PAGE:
I can't quite answer your point directly because I wouldn't dream of publishing without three rounds of edits: developmental, copy, and proof.
But this is a personal preference and the answer depends very much on what you want from your book. Many writers self-edit and publish and there's nothing wrong with that. Finishing a book, even a bad one, is a mammoth task and I think it's sad that anyone feels a writer shouldn't be allowed to publish their work on Amazon and hold a copy in their hands.
WHAT SELLS BOOKS
However, if you want to make a living from your writing, you have to put out a quality product. It's not that an editor will make you money in any tangible form -- you'll never know how much less you might have made with an inferior product -- but three things generally stop a browser from buying:
The cover, the blurb, and the look inside.
Readers aren't stupid, they can spot a poorly-edited manuscript from a mile away.
The Self Publishing Formula does a podcast, and periodically, they take a poorly-selling manuscript and revive it. And one of those revival processes is to bring in a professional editor. There's a good reason for that (see above).
WHAT A GOOD EDITOR DOES
The reason I hire a professional editor (despite studying editing as part of a creative writing degree, having written several novels, and being a full-time author for thirteen years) is because, even after ALL THAT, I still cannot see the faults in my own work.
We have a rich world inside our heads, full of complex details, but words are blunt instruments with which to convey it. We think we have conveyed onto the page precisely what we meant to, but information is a two-directional highway. What we convey with our blunt instruments isn't always understood in the way we intend.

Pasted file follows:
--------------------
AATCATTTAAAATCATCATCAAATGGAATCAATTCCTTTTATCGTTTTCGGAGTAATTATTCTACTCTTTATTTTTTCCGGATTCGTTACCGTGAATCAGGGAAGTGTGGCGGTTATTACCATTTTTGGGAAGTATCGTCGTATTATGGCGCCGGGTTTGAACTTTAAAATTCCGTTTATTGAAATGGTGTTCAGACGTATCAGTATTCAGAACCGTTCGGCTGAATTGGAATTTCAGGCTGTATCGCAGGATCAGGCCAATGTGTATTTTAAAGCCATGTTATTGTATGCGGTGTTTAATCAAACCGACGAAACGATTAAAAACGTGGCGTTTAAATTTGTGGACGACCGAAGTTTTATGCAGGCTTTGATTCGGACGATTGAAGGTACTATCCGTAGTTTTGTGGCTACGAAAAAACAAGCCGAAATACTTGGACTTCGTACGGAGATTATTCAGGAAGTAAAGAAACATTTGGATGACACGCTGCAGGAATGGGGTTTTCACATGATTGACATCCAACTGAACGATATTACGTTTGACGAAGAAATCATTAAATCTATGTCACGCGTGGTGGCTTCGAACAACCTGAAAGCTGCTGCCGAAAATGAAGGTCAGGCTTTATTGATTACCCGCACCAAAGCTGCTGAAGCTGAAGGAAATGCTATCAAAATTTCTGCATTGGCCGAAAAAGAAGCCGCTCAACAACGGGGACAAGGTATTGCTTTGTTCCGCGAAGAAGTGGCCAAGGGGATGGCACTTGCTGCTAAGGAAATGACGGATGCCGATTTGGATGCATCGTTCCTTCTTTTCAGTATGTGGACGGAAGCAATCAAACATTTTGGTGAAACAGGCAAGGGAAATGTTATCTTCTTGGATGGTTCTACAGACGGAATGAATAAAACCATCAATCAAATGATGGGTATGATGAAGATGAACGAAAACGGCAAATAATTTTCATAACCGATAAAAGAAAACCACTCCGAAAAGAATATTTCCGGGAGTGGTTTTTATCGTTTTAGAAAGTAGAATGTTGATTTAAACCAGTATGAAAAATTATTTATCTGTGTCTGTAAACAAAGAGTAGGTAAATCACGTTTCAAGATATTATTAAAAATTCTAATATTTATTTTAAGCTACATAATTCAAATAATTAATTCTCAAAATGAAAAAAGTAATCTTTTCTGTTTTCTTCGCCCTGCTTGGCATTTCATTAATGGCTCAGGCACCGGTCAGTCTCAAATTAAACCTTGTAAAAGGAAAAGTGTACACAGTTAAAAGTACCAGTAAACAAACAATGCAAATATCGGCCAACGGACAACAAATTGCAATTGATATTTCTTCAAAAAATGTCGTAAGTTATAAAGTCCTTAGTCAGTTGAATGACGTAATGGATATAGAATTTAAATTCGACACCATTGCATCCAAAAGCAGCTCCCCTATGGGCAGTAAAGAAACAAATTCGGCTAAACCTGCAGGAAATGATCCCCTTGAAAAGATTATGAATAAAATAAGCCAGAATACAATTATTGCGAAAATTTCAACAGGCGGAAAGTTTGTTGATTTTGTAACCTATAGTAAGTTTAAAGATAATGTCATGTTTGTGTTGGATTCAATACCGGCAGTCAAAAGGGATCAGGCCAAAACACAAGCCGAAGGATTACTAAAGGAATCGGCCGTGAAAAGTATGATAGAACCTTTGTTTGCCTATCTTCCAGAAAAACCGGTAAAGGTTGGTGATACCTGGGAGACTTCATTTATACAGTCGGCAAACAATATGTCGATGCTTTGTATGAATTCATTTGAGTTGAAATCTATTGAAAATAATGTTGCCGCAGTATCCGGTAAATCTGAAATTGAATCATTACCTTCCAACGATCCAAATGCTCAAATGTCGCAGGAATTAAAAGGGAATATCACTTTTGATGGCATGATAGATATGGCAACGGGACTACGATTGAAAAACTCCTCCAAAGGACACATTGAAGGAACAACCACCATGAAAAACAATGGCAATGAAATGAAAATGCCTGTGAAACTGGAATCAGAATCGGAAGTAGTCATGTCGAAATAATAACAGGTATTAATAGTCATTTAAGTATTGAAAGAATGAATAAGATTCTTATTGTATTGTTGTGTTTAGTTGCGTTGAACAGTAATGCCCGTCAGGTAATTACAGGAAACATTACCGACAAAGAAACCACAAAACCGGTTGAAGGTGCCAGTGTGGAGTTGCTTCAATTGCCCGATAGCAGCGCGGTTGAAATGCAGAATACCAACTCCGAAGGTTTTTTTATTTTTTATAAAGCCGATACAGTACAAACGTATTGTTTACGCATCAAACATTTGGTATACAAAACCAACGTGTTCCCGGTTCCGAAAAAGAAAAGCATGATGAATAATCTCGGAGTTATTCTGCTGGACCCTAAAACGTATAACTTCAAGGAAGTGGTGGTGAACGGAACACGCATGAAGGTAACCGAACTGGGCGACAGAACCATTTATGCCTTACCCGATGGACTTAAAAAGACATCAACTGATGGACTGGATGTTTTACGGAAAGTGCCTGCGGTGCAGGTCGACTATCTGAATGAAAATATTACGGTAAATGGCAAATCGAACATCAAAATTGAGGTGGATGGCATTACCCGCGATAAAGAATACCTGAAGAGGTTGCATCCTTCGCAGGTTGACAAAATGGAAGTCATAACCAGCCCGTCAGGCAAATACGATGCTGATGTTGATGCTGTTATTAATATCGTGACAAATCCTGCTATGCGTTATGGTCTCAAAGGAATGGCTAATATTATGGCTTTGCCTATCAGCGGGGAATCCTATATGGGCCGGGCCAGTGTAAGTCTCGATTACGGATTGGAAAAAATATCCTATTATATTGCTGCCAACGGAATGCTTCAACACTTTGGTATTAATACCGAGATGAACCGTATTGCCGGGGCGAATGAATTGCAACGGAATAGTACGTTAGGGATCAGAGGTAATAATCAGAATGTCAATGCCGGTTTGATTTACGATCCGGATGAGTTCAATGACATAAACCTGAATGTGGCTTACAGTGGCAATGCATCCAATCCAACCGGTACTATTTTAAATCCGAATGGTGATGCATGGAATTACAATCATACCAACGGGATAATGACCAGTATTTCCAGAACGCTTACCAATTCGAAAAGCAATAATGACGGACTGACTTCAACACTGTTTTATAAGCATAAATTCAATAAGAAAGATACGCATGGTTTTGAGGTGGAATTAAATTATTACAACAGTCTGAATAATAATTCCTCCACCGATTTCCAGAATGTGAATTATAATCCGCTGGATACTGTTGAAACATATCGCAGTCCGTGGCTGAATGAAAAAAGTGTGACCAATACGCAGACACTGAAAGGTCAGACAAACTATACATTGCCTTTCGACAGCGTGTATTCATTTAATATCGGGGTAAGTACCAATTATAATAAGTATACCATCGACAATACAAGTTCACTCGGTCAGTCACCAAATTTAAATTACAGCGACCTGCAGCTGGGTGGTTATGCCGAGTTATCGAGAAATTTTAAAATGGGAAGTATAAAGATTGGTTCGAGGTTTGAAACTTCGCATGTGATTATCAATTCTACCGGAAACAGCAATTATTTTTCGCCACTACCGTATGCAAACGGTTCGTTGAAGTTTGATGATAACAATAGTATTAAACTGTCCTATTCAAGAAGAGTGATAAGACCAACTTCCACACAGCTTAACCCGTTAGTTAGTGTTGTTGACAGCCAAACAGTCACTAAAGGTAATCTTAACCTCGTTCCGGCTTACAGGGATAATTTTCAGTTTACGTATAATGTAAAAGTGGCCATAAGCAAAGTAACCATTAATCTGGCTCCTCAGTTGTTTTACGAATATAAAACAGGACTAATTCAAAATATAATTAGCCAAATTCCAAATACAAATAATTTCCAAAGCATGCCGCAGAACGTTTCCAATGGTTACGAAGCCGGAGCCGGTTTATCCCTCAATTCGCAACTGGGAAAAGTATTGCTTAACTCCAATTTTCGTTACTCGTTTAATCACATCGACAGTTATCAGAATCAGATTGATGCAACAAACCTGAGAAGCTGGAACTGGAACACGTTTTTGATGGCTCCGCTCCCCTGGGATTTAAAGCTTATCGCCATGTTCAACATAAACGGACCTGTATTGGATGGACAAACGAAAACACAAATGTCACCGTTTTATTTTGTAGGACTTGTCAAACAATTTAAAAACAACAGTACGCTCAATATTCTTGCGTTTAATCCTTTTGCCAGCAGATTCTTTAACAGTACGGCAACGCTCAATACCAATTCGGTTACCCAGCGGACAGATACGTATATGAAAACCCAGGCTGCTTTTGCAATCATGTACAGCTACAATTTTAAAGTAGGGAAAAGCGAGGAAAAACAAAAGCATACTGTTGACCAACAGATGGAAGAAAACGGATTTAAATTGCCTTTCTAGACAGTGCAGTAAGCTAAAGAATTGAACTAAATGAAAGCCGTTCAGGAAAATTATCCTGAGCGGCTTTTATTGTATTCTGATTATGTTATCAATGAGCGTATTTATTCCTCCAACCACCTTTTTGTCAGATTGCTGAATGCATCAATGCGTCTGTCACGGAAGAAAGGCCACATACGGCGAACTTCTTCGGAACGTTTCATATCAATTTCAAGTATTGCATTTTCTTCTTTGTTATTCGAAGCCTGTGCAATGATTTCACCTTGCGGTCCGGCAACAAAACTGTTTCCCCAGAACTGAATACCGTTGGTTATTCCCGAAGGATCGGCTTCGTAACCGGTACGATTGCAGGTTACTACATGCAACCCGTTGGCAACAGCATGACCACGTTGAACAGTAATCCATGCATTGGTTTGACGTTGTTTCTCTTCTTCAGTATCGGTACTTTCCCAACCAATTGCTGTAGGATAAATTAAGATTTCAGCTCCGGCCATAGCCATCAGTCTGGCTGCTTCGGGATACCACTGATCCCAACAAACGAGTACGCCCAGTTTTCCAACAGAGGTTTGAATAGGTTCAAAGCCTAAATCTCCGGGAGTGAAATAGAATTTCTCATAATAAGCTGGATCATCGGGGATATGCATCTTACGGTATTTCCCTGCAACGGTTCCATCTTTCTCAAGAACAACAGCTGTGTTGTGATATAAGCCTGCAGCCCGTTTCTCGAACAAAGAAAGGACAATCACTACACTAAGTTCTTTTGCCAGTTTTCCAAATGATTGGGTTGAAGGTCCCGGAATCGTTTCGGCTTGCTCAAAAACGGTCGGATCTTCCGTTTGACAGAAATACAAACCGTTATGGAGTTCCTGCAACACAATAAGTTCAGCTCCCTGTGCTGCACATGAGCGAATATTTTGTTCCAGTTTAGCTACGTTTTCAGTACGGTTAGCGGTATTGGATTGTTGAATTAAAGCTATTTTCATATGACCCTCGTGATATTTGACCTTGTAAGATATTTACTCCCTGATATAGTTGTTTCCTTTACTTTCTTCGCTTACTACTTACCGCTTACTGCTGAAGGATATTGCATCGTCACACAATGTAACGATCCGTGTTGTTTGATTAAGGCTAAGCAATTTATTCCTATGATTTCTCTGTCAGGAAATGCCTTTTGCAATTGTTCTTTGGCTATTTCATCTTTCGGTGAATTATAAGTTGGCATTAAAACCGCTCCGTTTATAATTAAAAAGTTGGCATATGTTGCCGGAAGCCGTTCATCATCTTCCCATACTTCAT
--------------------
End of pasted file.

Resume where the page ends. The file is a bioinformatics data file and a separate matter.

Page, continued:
A good editor will inform you of plot holes you weren't even aware of, descriptions that don't hit the mark, times you've said a character's eyes were blue and then 50,000 words later, said they were brown.
Poorly edited books get bad reviews. And nothing poisons a book like a review about inferior editing and obvious mistakes. They make you look like an amateur right there on your sales page. And Amazon won't take them down no matter how much you beg. They'll haunt you forever, unless you sacrifice all your good reviews along with it and republish.
IT'S A BUSINESS
If you want to make money -- and by the wording of your question, you do -- you need to see your writing as a business. No business makes money in its first year. But if you're a really good writer with a great cover, a fantastic blurb, and an unputdownable collection of professional, well-edited books, it's possible to make a living.
Head over to the SPF Community Facebook page and hang out there for a while. You'll get to listen in on the experiences of 45,000 self-published and aspiring authors. It's a very warm place.
Good luck with your book/s!